Feral hogs are considered invasive species in Georgia. Not only can they lay waste to crops like peach orchards and corn, but they also spread diseases and destroy the natural habitat of native species. If you're hog hunting in Stephens County in upper Georgia, you won't have to travel far to start your search.
The Georgia Department of Natural Resources (GDNR) requires a recreational hunting license for anyone using a firearm or bow to hunt on public or private land not owned by immediate family. Obtain your license online, by calling (800) 366-2661 or at one of 400 licensed vendors. Prices for the licenses vary, depending on the type of animals you'll be hunting, but a general hunting license is $10 for residents in 2011. A lifetime hunting license is $500 for those 16 and older.
Opportunities for hunting on state or federal wildlife preserves abound for Stephens County residents. The southeastern tip of the Chattahoochee National Forest (CNF) is in Stephens County, on which an estimated 30,000 deer, 6,000 wild turkeys and a resurgent 650 bears populate an area of more than 700,000 acres. Call the CNF supervisor's office at (770) 297-3000 to inquire about where and when you can hunt for wild hogs. Another option is Georgia's Lake Russell wildlife management area, which encompasses 17,300 acres in Stephens and Habersham counties. Call (770) 535-5700 for hog hunting information. You might also find a private land owner in the area who offers hog hunting, though these owners often charge a fee for you to hunt on their land.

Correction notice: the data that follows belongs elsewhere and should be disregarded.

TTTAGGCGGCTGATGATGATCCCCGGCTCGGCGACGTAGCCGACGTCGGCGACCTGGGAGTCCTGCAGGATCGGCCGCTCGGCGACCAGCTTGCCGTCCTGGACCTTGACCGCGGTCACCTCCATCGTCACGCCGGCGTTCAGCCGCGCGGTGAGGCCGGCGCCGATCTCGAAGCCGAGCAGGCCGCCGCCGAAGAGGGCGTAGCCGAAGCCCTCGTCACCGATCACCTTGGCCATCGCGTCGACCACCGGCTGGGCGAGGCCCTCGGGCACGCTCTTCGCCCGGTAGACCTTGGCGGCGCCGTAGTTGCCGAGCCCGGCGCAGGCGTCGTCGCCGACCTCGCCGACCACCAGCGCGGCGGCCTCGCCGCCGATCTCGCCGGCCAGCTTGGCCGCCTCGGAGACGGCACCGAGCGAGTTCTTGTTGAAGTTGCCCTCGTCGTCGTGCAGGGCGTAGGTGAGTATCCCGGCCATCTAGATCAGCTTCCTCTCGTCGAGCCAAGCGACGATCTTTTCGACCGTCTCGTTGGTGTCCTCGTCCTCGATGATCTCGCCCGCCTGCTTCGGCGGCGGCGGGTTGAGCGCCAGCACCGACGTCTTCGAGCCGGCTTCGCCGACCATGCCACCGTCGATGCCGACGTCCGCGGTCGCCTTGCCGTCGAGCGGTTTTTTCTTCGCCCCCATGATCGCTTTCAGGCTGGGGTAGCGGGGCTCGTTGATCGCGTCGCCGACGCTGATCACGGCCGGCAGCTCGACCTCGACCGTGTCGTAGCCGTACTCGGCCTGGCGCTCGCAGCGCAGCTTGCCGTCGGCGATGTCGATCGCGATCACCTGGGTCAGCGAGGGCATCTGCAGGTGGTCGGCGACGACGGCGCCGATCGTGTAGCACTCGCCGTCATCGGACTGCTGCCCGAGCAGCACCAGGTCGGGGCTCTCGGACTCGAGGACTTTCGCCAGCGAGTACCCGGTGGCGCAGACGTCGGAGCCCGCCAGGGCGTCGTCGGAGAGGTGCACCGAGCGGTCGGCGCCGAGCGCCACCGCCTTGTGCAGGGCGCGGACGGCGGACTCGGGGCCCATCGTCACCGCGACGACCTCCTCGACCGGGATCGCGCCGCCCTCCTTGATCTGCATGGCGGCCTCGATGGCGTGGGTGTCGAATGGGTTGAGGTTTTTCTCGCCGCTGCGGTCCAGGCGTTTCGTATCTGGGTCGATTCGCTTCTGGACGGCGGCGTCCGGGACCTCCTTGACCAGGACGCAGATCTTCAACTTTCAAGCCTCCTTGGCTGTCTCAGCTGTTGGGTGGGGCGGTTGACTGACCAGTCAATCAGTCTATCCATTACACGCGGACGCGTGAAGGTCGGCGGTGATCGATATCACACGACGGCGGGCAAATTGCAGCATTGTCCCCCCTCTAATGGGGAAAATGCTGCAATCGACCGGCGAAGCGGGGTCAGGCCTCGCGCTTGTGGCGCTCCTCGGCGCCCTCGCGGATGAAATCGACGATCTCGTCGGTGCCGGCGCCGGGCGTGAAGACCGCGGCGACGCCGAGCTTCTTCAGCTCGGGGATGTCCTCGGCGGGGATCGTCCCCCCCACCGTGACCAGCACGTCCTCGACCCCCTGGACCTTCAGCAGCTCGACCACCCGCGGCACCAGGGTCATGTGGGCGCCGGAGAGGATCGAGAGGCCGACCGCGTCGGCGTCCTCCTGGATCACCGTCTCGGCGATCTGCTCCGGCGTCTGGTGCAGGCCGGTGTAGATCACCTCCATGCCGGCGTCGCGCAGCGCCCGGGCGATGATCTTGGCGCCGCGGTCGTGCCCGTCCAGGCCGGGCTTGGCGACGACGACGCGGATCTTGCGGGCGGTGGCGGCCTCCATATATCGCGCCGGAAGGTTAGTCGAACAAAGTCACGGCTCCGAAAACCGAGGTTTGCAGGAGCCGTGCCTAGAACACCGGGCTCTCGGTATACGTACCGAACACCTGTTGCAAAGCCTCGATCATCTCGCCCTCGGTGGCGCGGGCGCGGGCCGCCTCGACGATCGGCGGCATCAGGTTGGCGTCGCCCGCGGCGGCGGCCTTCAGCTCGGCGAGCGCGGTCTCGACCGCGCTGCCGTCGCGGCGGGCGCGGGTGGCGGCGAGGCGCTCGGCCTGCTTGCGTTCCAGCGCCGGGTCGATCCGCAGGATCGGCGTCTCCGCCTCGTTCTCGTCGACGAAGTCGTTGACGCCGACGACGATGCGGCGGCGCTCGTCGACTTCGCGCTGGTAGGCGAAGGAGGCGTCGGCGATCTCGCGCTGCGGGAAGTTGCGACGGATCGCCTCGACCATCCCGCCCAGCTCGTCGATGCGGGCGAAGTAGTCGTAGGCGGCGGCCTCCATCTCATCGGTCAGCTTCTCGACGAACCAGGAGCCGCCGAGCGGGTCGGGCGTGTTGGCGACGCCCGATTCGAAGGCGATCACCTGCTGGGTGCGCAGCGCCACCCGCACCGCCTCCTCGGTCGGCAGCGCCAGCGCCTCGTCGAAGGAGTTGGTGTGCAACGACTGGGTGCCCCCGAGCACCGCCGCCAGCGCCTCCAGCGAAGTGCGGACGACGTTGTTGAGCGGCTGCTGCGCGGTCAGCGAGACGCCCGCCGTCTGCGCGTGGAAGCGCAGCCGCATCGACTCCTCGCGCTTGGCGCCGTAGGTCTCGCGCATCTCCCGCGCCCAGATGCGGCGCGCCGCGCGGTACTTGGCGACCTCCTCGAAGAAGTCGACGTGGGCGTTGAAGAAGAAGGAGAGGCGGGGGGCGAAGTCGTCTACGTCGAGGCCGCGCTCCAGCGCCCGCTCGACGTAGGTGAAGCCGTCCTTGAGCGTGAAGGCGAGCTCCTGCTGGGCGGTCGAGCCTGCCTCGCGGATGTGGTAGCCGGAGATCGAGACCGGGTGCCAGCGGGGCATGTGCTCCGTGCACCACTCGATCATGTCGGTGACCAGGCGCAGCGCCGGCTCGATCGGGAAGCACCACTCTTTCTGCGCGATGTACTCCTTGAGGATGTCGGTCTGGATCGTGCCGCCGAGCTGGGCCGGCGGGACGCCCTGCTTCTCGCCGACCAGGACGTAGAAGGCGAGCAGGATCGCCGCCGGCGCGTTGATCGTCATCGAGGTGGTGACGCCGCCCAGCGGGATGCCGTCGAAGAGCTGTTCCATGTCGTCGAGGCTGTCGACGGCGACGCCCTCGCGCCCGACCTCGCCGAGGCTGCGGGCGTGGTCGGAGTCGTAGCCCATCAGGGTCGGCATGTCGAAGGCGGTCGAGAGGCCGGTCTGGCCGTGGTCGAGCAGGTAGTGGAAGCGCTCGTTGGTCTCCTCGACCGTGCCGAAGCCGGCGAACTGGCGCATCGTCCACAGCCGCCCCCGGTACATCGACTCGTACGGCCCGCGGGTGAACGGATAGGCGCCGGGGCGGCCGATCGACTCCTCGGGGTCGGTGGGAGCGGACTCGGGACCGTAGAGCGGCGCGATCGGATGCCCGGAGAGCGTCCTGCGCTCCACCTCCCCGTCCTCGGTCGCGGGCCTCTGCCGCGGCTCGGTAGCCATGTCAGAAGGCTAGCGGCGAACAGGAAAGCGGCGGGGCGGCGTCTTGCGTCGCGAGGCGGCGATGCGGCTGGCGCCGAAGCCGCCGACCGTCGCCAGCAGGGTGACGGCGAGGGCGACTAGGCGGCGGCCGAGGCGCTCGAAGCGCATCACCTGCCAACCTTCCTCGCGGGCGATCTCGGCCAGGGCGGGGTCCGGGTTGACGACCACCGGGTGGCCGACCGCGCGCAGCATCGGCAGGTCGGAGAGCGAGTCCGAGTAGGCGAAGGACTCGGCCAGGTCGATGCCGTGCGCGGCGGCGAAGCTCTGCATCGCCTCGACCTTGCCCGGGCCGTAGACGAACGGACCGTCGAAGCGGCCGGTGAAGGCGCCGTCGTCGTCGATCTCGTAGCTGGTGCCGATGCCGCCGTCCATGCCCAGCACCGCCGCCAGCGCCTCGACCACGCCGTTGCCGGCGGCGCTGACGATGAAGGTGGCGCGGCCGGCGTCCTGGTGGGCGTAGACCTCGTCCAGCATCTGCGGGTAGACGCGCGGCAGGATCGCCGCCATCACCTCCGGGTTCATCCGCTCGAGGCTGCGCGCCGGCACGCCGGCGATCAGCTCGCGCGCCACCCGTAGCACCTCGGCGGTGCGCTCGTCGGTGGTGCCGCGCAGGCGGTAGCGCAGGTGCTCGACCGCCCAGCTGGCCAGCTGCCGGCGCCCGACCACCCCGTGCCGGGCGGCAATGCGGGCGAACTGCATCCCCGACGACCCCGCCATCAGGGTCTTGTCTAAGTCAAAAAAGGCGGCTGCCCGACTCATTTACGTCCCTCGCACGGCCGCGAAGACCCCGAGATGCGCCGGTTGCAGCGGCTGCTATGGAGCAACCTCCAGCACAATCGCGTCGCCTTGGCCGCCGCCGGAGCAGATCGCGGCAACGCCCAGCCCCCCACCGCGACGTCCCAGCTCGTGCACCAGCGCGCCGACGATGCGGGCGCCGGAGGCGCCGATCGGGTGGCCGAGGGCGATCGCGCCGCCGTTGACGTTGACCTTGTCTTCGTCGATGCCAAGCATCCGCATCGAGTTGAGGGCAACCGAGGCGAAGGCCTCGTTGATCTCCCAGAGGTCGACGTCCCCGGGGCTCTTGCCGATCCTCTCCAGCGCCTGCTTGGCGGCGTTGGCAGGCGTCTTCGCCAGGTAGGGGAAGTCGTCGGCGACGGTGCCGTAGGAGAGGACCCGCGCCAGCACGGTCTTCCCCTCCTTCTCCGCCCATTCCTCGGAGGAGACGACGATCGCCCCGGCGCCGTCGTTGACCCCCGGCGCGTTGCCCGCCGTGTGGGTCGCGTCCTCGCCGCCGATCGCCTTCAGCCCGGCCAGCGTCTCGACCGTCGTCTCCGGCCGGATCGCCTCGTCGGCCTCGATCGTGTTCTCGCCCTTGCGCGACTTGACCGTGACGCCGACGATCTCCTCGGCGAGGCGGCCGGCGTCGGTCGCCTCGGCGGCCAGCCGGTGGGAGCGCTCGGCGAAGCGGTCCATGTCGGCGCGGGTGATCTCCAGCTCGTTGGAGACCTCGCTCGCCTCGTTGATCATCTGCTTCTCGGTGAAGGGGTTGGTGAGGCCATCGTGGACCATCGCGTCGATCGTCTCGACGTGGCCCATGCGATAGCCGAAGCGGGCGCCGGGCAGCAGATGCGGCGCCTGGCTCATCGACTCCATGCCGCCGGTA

On private land, the state imposes no bag limit or closed season on hog hunting. However, on public land, hunting for any animals is confined to certain seasons. According to the Georgia Department of Natural Resources' "Feral Hogs in Georgia" handbook, a hog control permit must also be obtained for private land owners seeking to control the population. These permits are not good from the middle of March to the middle of May, or Sept. 1 to the end of deer season in late November. Check with your district office of the GDNR for up-to-date information about where and when hogs can be hunted most successfully -- and legally.
Some hunters on private land are permitted to hunt hogs from moving vehicles, even at night with high-lumen lights. For others, spreading rotting peaches in certain areas or creating a fermented mixture of corn cobs works to attract more feral hogs to the area where you plan to hunt. This could be done the day before a hunt or on the morning of the hunt. If you bag any hogs, use gloves when handling the animals. Cook the meat to an internal temperature of at least 170 degrees Fahrenheit.
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